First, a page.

FOXBOROUGH — If Patriots coach Bill Belichick lowered his wall in talking about former tight end Aaron Hernandez on Wednesday, then Tom Brady raised his Thursday discussing the ex-teammate who is now clad in prison garb instead of Patriots gear.
Brady displayed what the British call a stiff upper lip.
He did not express the personal disappointment and hurt that his coach had a day earlier, or say he felt “duped” as owner Robert Kraft conveyed earlier this month. The Patriots quarterback acknowledged “it’s a terrible thing that happened.” He called it “very sad” and “a real-life situation that everyone has to deal with.” But Brady deflected questions about his feelings or emotions regarding the tragedy.
It’s odd to say that Brady needed to be more Belichickian in his delivery. The quarterback is usually the epitome of suave and engaging, while his coach has perfected the football facade of a stolid, unkempt, uncaring football automaton. But Brady needed to be more like Belichick on this matter.
Of the Holy Trinity of owner, coach, and quarterback, Brady was the least revealing and expressive. He tried to shift the focus to the field with his first response, an answer to a question about his visceral reaction to Hernandez being charged with first-degree murder.
“I think everyone had a certain range of emotions, whatever they might have been. But those were really personal, and I dealt with them,” said Brady, one of four captains from last year who addressed the Hernandez subject. “At some point you have to move forward, and I think we as a team are doing that. The best part is really coming out to start the football season and talk about the challenges we have ahead of us. Certainly, it’s been a challenging offseason, but we’re going to try to move forward as best we know how.”
That same answer could have been applied to a query about Wes Welker signing with the Denver Broncos.
Hernandez is not a player who signed with another team, was released, or suffered an injury. He is not with the Patriots because he is accused of taking another man’s life.
This was not the Brady we’ve become accustomed to — cool, comfortable, and in complete command of his surroundings.
He was cautious, guarded, and a little ill at ease in his first extended comments on Hernandez, who was arrested June 26 and charged with the execution-style murder of Odin Lloyd in an industrial park near Hernandez’s North Attleborough home.
You can’t blame Brady. Addressing a murder charge against one of the men who used to catch your passes is not really in the franchise quarterback handbook.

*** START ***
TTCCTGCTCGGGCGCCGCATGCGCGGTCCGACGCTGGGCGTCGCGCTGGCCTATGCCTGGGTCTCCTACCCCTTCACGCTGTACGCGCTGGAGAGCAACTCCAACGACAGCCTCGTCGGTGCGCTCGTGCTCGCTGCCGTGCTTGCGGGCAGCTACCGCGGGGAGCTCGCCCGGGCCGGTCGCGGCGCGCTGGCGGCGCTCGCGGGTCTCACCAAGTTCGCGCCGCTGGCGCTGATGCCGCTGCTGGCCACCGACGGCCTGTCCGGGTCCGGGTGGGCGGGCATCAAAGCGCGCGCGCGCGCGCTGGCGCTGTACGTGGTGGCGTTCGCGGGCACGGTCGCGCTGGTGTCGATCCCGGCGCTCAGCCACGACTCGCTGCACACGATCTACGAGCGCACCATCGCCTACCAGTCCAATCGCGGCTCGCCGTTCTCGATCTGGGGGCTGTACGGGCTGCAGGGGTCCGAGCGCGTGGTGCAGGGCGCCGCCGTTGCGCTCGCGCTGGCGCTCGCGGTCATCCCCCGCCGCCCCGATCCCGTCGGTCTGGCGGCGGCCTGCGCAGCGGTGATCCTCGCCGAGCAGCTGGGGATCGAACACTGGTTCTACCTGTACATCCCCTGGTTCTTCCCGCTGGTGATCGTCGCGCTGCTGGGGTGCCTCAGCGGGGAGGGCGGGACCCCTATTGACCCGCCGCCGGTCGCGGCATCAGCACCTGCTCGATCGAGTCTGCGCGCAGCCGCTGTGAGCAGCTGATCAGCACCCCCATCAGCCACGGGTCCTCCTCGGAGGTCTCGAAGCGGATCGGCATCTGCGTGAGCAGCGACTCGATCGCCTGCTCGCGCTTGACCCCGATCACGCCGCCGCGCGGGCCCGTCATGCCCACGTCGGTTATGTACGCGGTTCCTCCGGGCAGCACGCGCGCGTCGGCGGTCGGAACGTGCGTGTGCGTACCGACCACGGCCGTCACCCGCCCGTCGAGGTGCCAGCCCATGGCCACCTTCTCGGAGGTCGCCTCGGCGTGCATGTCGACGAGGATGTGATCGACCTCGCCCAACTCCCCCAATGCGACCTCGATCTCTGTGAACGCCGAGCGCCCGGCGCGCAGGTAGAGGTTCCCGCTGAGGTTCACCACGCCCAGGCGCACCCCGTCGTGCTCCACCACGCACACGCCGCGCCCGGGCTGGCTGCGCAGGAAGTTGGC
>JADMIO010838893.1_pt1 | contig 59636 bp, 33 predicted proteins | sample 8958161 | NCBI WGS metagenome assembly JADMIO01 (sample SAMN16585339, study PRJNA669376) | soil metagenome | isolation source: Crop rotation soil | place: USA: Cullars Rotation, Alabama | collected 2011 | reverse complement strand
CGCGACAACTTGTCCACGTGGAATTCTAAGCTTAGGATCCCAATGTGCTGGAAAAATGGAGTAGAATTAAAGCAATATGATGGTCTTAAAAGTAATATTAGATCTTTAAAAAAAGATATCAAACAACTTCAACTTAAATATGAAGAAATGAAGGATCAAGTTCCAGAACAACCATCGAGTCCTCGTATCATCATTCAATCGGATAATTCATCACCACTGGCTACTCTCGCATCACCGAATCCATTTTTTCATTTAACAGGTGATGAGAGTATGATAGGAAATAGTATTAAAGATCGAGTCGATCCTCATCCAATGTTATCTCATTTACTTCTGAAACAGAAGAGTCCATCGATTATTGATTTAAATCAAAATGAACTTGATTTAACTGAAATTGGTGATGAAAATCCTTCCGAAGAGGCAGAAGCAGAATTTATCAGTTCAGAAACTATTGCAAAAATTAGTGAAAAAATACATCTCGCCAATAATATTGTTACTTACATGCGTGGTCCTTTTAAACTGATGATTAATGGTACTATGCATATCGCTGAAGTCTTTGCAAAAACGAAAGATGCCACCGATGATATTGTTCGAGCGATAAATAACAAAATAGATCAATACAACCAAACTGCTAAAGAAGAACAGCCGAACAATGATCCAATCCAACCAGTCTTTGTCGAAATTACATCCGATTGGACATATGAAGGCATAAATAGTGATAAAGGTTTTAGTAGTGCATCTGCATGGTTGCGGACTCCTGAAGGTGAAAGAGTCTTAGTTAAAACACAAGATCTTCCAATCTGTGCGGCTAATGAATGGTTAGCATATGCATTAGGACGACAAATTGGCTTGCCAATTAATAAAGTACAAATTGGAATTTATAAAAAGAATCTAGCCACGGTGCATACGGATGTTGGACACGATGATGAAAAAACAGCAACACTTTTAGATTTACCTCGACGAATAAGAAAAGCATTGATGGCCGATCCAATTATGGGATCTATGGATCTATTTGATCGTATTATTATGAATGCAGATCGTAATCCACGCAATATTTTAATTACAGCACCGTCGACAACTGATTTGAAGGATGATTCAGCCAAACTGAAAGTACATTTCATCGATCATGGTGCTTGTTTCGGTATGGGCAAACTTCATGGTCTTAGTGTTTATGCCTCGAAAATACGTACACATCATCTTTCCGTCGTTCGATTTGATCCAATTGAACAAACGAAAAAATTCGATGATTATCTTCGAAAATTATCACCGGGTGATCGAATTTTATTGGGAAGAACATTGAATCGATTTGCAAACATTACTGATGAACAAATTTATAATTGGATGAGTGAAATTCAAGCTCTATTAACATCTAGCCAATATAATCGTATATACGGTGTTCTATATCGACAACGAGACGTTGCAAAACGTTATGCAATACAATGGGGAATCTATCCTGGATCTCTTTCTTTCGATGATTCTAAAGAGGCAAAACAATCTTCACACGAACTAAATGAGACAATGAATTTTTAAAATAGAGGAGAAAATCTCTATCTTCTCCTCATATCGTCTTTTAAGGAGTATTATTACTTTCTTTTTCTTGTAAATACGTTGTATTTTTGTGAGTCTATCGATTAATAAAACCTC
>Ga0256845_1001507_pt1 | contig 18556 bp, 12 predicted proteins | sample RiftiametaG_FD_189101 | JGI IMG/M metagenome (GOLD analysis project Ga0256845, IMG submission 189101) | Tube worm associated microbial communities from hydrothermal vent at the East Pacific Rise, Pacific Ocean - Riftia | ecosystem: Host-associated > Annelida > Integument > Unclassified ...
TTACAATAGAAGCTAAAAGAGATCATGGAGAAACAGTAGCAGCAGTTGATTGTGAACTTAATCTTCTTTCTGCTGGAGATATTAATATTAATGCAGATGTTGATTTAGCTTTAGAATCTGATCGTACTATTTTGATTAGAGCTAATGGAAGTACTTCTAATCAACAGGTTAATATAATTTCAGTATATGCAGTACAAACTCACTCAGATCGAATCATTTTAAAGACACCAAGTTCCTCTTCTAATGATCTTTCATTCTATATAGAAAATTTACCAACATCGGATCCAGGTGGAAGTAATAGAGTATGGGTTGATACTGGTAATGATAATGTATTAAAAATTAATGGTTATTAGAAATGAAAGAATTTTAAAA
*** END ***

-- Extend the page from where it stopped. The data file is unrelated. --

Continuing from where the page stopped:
Standing on one of the Patriots’ practice fields behind Gillette Stadium, Brady looked and sounded as if he rather would have been dining with antagonists Richard Sherman and Terrell Suggs than sharing his thoughts on the most unsettling and upsetting episode in team history.
That’s totally understandable, given the situation.
What wasn’t as understandable was Brady claiming he couldn’t remember the exact emotions he felt when he learned that Hernandez had been arrested for murder because it happened six weeks ago.
It’s pretty hard to forget how you felt when you learn a teammate has been accused of taking another human being’s life.
Obviously, there was only so much Brady could divulge due to the sensitive legal situation in which the Patriots find themselves.
When asked if he had had any contact with Hernandez since news of the murder investigation broke, Brady said he’d been advised not to comment on that.
The Hernandez discussion was a challenging start to what is shaping up as one of the most challenging seasons of Brady’s storied 14-year career.
With tight end Rob Gronkowski (back surgery) and wide receiver Julian Edelman (foot) starting camp on the physically unable to perform list, none of Brady’s top six pass-catchers from last season will be present when camp kicks off in earnest on Friday.
Edelman and Matthew Slater are the only wide receivers on the roster who have even caught a pass from Brady in a regular-season game.
The older Brady gets — he’ll be 36 next month — the less tolerance he appears to have for issues that could distract or detract from the team’s quest for a fourth Super Bowl title, including this one.
Just as the University of Florida jackhammered away the All-American brick that bore Hernandez’s name outside Ben Hill Griffith Stadium, Brady has excised Hernandez from his existence.
“I know the last six weeks have been distracting for a lot of people, but I’d say for this team we’re trying to focus on our job and what we have to do to come out and win football games,” said Brady. “Certainly, it’s a very tragic thing that happened; someone loses their life. But all those things were out of the players’ control here. We’re not really a part of that situation, so I don’t think it does a lot for us to get too much involved.”
However, Brady and the Patriots have to understand that this is no ordinary distraction. Winning football games will have an eliding effect in the sports world, but not in the real world.
This was a time to be a real person, first, and a Patriots player, second.
“It’s a terrible thing that happened,” said Brady. “Look at the city of Boston this year, what happened in the Marathon. Look, these are very terrible things that you wish never happened to anybody. There’s a very human, compassionate element that we all have, and when it’s someone you know [that] has been on our team it’s a very sad thing.
“I think that we as a team have tried to move forward with better awareness and understanding of these types of things. Hopefully, nothing like this ever happens again.”
No Patriots player should be forced to discuss a situation like this ever.